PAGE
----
Though there are numerous reasons to be excited for Tet, one big reason is the red envelope. Children will become extra polite and put on extra big smiles to harvest Tet money from parents, grandparents, family friends and even some adults that they vaguely know of. I remember coming back to my room each night, sitting on the floor and counting the stack of bank notes over and over again. I was excited about the money inside the envelopes, but looking back, I realise that the real value was in something else.
Pennies from Heaven
Unlike an allowance that merely allows us to afford a normal childhood, Tet money has always been something very special.
First of all, it is much larger in size: what started with a single VND5,000 coin when I was eight slowly grew to VND10,000 bills, then VND100,000 — and now, a couple of VND500,000 notes in a single envelope. Not only that, while my parents often try to impose their authority and power over my allowance, I have complete ownership and freedom over the money I earn during Tet. Although I often wasted the money on sweets and snacks as a kid, it also came to be the foundations of many ‘new’ experiences. It was with the Tet money that I created my first bank account, bought my first mobile phone (a Nokia-6021), and paid for my first meal alone with my friends at KFC. For a close friend of mine, it even paid for a night out with his date.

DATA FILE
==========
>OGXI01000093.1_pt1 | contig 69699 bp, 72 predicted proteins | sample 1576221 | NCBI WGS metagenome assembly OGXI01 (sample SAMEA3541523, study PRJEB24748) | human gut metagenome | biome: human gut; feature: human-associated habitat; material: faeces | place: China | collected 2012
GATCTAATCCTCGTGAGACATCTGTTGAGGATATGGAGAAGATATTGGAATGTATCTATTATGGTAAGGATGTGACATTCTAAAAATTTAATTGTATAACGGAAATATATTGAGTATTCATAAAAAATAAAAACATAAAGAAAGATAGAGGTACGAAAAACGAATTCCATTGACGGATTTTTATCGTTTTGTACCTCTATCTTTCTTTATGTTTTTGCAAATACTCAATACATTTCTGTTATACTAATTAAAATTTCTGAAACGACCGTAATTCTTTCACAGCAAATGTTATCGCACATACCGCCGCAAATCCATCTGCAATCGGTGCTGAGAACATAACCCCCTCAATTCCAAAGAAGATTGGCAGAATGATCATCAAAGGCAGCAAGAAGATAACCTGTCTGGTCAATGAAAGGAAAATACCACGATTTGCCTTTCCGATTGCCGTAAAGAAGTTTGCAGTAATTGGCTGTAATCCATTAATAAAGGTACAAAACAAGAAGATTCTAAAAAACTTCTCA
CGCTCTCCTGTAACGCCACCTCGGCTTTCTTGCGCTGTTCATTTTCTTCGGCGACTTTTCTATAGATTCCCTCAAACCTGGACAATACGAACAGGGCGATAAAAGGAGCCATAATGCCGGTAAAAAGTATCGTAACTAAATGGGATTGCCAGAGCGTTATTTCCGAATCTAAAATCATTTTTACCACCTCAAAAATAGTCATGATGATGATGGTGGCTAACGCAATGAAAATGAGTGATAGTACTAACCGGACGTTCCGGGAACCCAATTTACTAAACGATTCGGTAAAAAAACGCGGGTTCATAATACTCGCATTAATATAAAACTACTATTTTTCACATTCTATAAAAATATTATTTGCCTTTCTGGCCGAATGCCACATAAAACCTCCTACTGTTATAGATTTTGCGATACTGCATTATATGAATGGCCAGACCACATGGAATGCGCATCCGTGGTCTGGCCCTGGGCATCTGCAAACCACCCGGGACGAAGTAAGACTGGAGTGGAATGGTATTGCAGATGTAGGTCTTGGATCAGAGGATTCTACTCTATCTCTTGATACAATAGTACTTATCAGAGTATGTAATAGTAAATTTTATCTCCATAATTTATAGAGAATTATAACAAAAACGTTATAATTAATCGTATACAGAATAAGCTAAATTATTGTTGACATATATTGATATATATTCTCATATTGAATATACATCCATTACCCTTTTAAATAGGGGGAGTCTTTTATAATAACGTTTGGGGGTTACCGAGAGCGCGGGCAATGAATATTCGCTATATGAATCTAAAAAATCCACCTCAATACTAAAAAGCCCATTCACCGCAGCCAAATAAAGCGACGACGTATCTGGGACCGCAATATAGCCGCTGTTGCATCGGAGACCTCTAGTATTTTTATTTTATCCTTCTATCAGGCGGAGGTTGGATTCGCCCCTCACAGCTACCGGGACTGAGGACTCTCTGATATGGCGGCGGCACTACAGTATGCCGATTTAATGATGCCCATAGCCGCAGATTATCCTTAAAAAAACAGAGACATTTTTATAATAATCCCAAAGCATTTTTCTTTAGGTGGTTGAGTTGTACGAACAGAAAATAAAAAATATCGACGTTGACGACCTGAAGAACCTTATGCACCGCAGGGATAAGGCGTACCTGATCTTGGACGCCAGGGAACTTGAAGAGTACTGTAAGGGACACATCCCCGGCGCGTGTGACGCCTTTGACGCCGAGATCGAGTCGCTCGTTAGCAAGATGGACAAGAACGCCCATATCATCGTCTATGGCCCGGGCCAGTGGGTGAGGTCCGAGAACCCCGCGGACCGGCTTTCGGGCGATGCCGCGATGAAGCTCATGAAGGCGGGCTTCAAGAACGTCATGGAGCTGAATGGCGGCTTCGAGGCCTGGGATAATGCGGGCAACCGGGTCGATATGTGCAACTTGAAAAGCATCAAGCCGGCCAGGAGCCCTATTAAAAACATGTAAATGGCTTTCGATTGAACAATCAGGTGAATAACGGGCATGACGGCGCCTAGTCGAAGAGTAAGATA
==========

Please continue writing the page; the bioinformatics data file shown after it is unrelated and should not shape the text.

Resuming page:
While li xi seems to hold a number of different meanings, such as fortune or wealth, for the young me, it meant new opportunities — ones that became some of my most treasured memories or enlightening lessons in my life. I valued li xi not for the number of zeros printed on the bank notes, but more for the joy and vast expanses of the experiences I could afford with them.
As I will graduate this year and leave the country, this may be one of the last times I receive lucky money at Tet. As unfortunate as that may sound, it also excites me because the next time I return to Vietnam for Tet, I’ll have become old and hopefully wealthy enough to be the one handing out li xi’s. And instead of wishing the young, hopeful children great fortune or good grades, I will to wish them new experiences, joyful memories and invaluable lessons. — Tae Jun Park
Tae Jun Park is a high school senior at the United Nations International School of Hanoi, unishanoi.org